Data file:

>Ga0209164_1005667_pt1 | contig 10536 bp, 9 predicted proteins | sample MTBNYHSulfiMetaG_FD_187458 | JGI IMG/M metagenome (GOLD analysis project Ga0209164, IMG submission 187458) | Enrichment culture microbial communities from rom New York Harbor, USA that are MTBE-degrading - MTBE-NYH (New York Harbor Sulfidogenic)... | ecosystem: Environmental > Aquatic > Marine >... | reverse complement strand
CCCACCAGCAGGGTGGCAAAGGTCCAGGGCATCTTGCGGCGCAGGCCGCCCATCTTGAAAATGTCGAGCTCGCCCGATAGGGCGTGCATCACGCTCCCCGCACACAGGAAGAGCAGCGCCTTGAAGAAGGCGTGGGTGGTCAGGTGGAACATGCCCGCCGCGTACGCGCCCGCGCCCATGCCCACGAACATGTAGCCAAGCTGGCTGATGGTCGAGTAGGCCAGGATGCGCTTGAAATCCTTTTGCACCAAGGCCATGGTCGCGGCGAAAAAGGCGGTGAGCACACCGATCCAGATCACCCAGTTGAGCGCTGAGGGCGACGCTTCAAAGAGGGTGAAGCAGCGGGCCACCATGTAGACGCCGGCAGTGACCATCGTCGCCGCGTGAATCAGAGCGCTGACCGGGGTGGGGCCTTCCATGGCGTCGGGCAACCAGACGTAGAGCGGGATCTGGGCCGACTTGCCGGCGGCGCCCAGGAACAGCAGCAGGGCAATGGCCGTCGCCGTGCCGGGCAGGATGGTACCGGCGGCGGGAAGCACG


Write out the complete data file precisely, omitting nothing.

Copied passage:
>Ga0209164_1005667_pt1 | contig 10536 bp, 9 predicted proteins | sample MTBNYHSulfiMetaG_FD_187458 | JGI IMG/M metagenome (GOLD analysis project Ga0209164, IMG submission 187458) | Enrichment culture microbial communities from rom New York Harbor, USA that are MTBE-degrading - MTBE-NYH (New York Harbor Sulfidogenic)... | ecosystem: Environmental > Aquatic > Marine >... | reverse complement strand
CCCACCAGCAGGGTGGCAAAGGTCCAGGGCATCTTGCGGCGCAGGCCGCCCATCTTGAAAATGTCGAGCTCGCCCGATAGGGCGTGCATCACGCTCCCCGCACACAGGAAGAGCAGCGCCTTGAAGAAGGCGTGGGTGGTCAGGTGGAACATGCCCGCCGCGTACGCGCCCGCGCCCATGCCCACGAACATGTAGCCAAGCTGGCTGATGGTCGAGTAGGCCAGGATGCGCTTGAAATCCTTTTGCACCAAGGCCATGGTCGCGGCGAAAAAGGCGGTGAGCACACCGATCCAGATCACCCAGTTGAGCGCTGAGGGCGACGCTTCAAAGAGGGTGAAGCAGCGGGCCACCATGTAGACGCCGGCAGTGACCATCGTCGCCGCGTGAATCAGAGCGCTGACCGGGGTGGGGCCTTCCATGGCGTCGGGCAACCAGACGTAGAGCGGGATCTGGGCCGACTTGCCGGCGGCGCCCAGGAACAGCAGCAGGGCAATGGCCGTCGCCGTGCCGGGCAGGATGGTACCGGCGGCGGGAAGCACG